NBA teams win 7 games more when their coach is a former All-Star
I'm shocked by the results of this NBA study: "Why Do Leaders Matter? The Role of Expert Knowledge." It's by Amanda H. Goodall, Lawrence M. Kahn, and Andrew J. Oswald.
Basically, the study tries to figure out if having been a successful NBA player would make you a more successful coach. The answer: yes, and hugely.
After controlling for a bunch of possible confounding variables, it turns out that:
-- for every year the coach played in the NBA, his team will win an extra 0.7 games per season [over a coach who never played].
-- if the coach was *ever* an NBA All-Star, his team will win an extra 7 games per season.
That last number is not a misprint. I'll repeat it in bold:
A coach who was an NBA All-Star at least once is associated with a 7-game increase in team wins.
The result is statistically significant, at 2.5 SDs above zero.
What could be causing this?
My first reaction was that teams who spend a lot of money on talent might also willing to spend to hire a high-profile coach. But the study controlled for team payroll, so that can't be it.
So what is it? I can't figure it out, but I'd bet a lot of money that it's not (as the study thinks it is) that All-Star coaches are somehow "experts" in getting the most out of their teams. I see no reason why it should be assumed that better players would make better coaches (and, in fact, I have heard plausible arguments the other way, that guys with natural talent have no idea how they do it, and so can't teach others to do the same).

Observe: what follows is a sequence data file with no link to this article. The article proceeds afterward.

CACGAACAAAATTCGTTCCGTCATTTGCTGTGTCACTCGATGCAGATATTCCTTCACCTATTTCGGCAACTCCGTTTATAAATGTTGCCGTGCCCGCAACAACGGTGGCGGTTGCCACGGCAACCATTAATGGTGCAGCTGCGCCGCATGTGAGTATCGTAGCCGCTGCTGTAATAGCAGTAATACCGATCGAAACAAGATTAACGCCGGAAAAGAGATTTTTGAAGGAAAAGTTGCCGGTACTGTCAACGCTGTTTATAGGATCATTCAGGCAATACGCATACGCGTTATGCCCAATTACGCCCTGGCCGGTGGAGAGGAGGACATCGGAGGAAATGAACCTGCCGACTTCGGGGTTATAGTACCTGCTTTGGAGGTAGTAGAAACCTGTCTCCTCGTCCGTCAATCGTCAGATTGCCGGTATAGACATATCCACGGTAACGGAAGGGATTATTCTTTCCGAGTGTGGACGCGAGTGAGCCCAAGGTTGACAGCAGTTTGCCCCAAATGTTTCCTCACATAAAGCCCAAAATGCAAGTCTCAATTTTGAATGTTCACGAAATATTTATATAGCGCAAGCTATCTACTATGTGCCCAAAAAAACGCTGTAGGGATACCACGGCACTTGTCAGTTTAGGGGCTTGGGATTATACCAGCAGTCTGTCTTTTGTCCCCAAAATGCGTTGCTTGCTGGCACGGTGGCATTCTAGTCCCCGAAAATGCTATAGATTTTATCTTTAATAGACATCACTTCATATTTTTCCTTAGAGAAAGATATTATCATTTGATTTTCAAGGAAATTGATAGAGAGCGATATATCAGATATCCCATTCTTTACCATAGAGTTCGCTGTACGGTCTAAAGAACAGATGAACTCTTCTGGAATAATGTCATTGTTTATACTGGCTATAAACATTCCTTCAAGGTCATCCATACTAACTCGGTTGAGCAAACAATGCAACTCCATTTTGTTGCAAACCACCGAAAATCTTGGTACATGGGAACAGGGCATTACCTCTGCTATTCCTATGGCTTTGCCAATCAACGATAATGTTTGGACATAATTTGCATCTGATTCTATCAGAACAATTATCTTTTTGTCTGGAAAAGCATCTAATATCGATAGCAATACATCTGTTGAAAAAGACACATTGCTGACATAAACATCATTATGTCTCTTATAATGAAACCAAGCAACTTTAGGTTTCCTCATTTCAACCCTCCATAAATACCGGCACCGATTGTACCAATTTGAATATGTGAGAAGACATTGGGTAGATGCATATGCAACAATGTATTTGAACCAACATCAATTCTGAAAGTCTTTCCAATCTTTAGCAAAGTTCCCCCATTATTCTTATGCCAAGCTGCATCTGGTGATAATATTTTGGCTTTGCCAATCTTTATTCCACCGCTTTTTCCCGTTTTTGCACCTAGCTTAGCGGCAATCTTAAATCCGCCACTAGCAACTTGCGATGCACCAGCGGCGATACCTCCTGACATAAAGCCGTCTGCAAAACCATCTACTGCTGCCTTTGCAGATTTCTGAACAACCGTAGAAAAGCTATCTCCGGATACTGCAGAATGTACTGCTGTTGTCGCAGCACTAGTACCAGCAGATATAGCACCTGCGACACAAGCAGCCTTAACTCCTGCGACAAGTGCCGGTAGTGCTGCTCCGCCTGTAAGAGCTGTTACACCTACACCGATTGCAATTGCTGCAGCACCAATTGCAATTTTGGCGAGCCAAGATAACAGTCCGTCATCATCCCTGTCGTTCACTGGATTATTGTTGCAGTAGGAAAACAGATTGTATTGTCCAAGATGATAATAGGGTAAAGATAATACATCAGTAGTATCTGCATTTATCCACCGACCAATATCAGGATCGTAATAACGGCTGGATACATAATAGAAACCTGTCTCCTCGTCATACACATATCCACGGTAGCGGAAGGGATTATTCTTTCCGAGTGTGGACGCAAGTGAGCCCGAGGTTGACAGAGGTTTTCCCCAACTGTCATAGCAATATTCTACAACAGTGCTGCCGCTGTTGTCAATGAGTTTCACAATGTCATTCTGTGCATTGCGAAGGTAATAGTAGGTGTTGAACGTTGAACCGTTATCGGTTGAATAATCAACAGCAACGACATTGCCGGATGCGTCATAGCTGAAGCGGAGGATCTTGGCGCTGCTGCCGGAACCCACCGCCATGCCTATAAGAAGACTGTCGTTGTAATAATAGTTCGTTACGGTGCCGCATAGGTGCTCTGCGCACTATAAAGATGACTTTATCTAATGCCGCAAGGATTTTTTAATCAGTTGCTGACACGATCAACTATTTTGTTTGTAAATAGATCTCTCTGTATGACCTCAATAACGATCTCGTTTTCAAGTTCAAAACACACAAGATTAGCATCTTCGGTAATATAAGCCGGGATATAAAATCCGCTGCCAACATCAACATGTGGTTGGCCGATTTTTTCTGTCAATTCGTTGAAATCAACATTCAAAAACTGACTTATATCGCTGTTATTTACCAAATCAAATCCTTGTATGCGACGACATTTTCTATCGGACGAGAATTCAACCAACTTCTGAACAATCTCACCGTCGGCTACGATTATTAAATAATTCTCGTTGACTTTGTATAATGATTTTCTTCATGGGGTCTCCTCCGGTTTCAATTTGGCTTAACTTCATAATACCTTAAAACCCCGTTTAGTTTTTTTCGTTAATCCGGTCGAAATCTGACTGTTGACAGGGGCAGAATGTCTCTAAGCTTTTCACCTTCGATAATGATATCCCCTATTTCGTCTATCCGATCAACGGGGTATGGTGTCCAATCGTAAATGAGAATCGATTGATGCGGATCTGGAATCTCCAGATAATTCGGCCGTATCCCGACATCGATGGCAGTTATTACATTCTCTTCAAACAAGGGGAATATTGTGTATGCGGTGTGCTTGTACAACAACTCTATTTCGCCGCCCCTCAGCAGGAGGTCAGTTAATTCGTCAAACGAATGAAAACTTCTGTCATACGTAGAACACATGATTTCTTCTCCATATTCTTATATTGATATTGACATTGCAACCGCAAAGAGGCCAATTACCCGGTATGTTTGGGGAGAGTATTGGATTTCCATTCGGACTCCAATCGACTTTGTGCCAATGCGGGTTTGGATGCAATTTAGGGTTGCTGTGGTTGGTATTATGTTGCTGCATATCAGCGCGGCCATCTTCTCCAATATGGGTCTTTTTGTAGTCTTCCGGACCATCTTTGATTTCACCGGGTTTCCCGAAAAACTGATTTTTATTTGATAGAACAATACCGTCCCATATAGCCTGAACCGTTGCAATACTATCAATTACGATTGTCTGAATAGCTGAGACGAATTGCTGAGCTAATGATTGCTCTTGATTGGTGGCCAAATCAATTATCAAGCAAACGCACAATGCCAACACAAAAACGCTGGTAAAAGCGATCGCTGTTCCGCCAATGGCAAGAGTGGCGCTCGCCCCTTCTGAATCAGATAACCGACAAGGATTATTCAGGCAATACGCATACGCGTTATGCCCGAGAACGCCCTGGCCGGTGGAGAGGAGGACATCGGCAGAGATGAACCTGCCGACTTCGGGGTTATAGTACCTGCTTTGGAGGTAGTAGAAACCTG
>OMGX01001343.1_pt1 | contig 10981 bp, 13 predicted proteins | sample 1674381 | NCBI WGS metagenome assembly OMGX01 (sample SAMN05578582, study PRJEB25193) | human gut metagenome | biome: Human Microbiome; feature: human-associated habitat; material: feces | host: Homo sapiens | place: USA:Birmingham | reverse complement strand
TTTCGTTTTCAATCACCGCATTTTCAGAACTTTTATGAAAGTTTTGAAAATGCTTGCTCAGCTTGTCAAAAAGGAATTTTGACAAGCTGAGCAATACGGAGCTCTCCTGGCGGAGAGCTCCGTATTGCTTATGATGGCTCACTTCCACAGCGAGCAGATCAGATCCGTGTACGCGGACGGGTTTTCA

For the record, here are the other variables controlled for: payroll, race of coach, age and age squared, NBA head coaching experience (and experience squared), college head coaching experience, "other pro" head coaching experience, and number of years as an NBA assistant coach.
(In the study, I am looking at the regression with no team fixed effects. That's Table 1, bottom panel, second from the right. There were 16 All-Star coaches in the sample, for 68 seasons. The authors don't list them.)
Any ideas? I feel like I must be missing something ... coaches can't be contributing seven wins to their team just because they were better players. Could they?
(Hat tip: Andrew Leigh via Justin Wolfers.)